خورش آلو اسفناج
What I love most about this stew is that it showcases the easier side of Persian cuisine. Many of our Khoresh (stews) use multiple ingredients and take a long while to cook, but Khoresh Aloo Esfenaj has a simpler ingredient list and is easy to prepare for a weeknight meal.
The most unique item in this dish is Aloo Zard, Persian golden plums. These are not only bright and beautiful in color, but more importantly they are much more dynamic and flavorful than many plum varieties which tend to be just sweet. Aloo-Zard is both tart and sweet, and simply more flavorful.
A few words on Persian stews, which require certain skills which are not always explained in many recipe books.
Let’s start with the concept of Ja-oftaadan. This is the idea that the stew needs to sit off the heat for a while after it has finished cooking, allowing the oil to collect on the top of the stew. This highlights the richness of the dish, showcasing the pride of the chef for their Dast Pokht. Dast Pokht (“the hand that cooks” in Farsi) references the skills and knowledge of the cook.
Persian stews generally don’t follow the simple approach of adding all the ingredients at the same time and cooking them together. It is rather a delicate balance of techniques and the sequence of ingredients. Persian dishes tend to prioritize presentation and flavor, and I have to admit that’s sometimes even at the expense of nutrition.
Persian stews are never runny or watery, a rule that is familiar to every Iranian but yet not always easily achievable!
I have taught Persian cooking classes in Seattle for nearly 20 years. As I look back at my own recipes from long ago, I see the error in my techniques and a reminder of my own lack of experience. Often my Khoresh was runny and not properly Ja-oftadeh (set). These days I try to convey all the techniques that I’ve learned (my Dast Pokht) in my recipes.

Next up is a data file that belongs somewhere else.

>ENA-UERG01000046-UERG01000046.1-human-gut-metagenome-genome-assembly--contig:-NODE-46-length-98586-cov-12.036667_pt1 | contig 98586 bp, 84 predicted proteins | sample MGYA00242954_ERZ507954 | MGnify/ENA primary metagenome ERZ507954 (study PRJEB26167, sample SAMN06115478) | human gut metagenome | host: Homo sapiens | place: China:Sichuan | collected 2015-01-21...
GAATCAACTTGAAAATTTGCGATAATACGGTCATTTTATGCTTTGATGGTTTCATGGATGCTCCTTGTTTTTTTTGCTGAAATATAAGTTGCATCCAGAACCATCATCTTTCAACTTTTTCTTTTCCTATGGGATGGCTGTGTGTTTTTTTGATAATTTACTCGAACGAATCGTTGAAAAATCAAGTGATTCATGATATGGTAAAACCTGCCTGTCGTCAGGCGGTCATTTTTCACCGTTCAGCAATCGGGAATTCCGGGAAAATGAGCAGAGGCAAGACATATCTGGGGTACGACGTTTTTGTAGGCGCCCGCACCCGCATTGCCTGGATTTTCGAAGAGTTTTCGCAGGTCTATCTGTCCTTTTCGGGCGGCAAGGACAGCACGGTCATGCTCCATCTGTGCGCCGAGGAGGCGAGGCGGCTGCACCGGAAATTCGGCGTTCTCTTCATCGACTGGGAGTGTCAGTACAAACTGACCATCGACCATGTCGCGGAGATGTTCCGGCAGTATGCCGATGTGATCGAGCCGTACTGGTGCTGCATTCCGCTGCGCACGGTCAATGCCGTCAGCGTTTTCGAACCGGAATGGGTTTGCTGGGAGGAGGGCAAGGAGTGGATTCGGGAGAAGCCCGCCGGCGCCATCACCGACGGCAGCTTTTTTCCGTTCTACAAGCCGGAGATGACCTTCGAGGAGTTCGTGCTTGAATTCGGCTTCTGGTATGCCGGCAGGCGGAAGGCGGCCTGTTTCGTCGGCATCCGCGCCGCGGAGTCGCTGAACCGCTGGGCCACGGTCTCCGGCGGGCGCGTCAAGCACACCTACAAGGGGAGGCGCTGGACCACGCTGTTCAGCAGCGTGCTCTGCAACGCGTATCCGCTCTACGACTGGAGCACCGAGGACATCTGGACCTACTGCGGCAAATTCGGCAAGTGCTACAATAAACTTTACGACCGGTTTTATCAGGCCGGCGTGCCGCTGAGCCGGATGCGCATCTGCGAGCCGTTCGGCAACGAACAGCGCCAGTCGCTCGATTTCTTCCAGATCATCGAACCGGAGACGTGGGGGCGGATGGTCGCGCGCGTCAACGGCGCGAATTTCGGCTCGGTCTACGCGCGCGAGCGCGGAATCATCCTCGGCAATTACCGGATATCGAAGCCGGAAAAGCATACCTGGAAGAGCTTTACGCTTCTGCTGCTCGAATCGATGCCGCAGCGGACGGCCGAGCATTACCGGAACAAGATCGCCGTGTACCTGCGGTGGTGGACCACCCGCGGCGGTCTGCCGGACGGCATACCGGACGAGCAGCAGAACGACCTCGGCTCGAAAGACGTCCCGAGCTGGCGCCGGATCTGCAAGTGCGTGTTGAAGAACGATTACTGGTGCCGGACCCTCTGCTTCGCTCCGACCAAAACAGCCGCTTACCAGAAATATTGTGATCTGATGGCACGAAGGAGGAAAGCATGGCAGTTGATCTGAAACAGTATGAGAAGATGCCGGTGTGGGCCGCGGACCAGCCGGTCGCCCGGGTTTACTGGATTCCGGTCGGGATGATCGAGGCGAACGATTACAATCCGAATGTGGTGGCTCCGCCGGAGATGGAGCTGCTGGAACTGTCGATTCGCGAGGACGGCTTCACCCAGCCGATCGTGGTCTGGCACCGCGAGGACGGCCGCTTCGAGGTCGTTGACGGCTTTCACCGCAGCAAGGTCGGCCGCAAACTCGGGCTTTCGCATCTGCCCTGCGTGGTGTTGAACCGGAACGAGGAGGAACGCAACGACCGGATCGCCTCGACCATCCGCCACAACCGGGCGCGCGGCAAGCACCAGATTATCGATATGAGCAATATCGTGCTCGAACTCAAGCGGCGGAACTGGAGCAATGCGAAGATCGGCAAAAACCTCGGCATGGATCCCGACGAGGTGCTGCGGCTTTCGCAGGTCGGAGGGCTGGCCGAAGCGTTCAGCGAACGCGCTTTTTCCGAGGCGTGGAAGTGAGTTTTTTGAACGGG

Also, to make Persian food more accessible, I often suggested substitutes for the less available traditional and authentic Persian ingredients. In 2020, I am a little less inclined to promote too many substitutions unless of course, they are absolutely necessary. Persian ingredients and markets are now much more accessible and available than ever before. Check out my resource page for recommendations.
Final word: though you can make this dish with regular plums, or any other dried fruit for that matter, the true flavor for this dish comes from Aloo-Zard.
Khoresh Aloo Esfenaj
- 1 large onion, thinly sliced
- 6 tablespoons ghee or olive oil, divided
- 1 lb lamb, cut into 1 inch pieces
- 1/2 teaspoon turmeric, ground
- 1 1/2 cups water, adjust as needed
- 2 teaspoons salt
- 1/2 teaspoon black pepper, ground
- 1 cup Aloo Zard, Persian golden plums
- 4 tablespoons Ab Ghooreh (unripe sour grape juice), or lemon juice, adjust to your taste
- 4 bunches spinach, roughly chopped
- In a large frying pan, heat 4 tablespoons of ghee and saute the onions on medium heat for about 10 minutes before adding the lamb and turmeric. Continue to saute for another 5 minutes. The lamb and onions should have turned a beautiful golden color and become aromatic.
- Add water, cover and cook for 60 minutes on low heat or until the meat is fully cooked and tender.
- In the meantime, heat the remaining 2 tablespoons of ghee and saute the spinach over medium-high heat for about 10 minutes until the spinach has fully wilted and most of the liquid has evaporated.
- Once the meat has been cooked, add the salt, pepper, Aloo Zard and Ab Ghooreh and increase the temperature a bit so to remove most (but not all) of the remaining liquid. This is a dry(er) stew and should not be watery.
- Add the previously sauteed spinach to the meat mixture, lower the flame, cover and cook for another 10 minutes.
- Serve the Khoresh with Persian steamed basmati rice with a side of yogurt.